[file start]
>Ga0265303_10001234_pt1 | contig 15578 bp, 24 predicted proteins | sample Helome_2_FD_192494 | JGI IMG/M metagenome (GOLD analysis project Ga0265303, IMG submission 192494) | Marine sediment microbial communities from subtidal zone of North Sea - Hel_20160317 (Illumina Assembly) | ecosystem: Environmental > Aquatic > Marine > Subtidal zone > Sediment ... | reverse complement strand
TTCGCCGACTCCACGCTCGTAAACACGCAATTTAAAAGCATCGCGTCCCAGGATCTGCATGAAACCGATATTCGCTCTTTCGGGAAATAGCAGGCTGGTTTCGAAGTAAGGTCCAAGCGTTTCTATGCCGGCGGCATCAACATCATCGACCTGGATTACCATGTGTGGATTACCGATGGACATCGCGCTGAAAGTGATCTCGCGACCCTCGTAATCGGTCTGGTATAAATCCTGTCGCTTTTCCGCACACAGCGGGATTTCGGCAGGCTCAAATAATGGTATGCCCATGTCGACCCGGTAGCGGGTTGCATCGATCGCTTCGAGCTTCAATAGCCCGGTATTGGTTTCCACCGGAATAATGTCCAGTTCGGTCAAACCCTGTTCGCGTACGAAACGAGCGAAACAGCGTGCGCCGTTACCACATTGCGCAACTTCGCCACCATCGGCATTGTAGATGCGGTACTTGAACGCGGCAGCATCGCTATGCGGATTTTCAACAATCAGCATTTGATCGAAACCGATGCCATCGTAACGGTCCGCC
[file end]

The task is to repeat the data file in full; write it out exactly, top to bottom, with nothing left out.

>Ga0265303_10001234_pt1 | contig 15578 bp, 24 predicted proteins | sample Helome_2_FD_192494 | JGI IMG/M metagenome (GOLD analysis project Ga0265303, IMG submission 192494) | Marine sediment microbial communities from subtidal zone of North Sea - Hel_20160317 (Illumina Assembly) | ecosystem: Environmental > Aquatic > Marine > Subtidal zone > Sediment ... | reverse complement strand
TTCGCCGACTCCACGCTCGTAAACACGCAATTTAAAAGCATCGCGTCCCAGGATCTGCATGAAACCGATATTCGCTCTTTCGGGAAATAGCAGGCTGGTTTCGAAGTAAGGTCCAAGCGTTTCTATGCCGGCGGCATCAACATCATCGACCTGGATTACCATGTGTGGATTACCGATGGACATCGCGCTGAAAGTGATCTCGCGACCCTCGTAATCGGTCTGGTATAAATCCTGTCGCTTTTCCGCACACAGCGGGATTTCGGCAGGCTCAAATAATGGTATGCCCATGTCGACCCGGTAGCGGGTTGCATCGATCGCTTCGAGCTTCAATAGCCCGGTATTGGTTTCCACCGGAATAATGTCCAGTTCGGTCAAACCCTGTTCGCGTACGAAACGAGCGAAACAGCGTGCGCCGTTACCACATTGCGCAACTTCGCCACCATCGGCATTGTAGATGCGGTACTTGAACGCGGCAGCATCGCTATGCGGATTTTCAACAATCAGCATTTGATCGAAACCGATGCCATCGTAACGGTCCGCC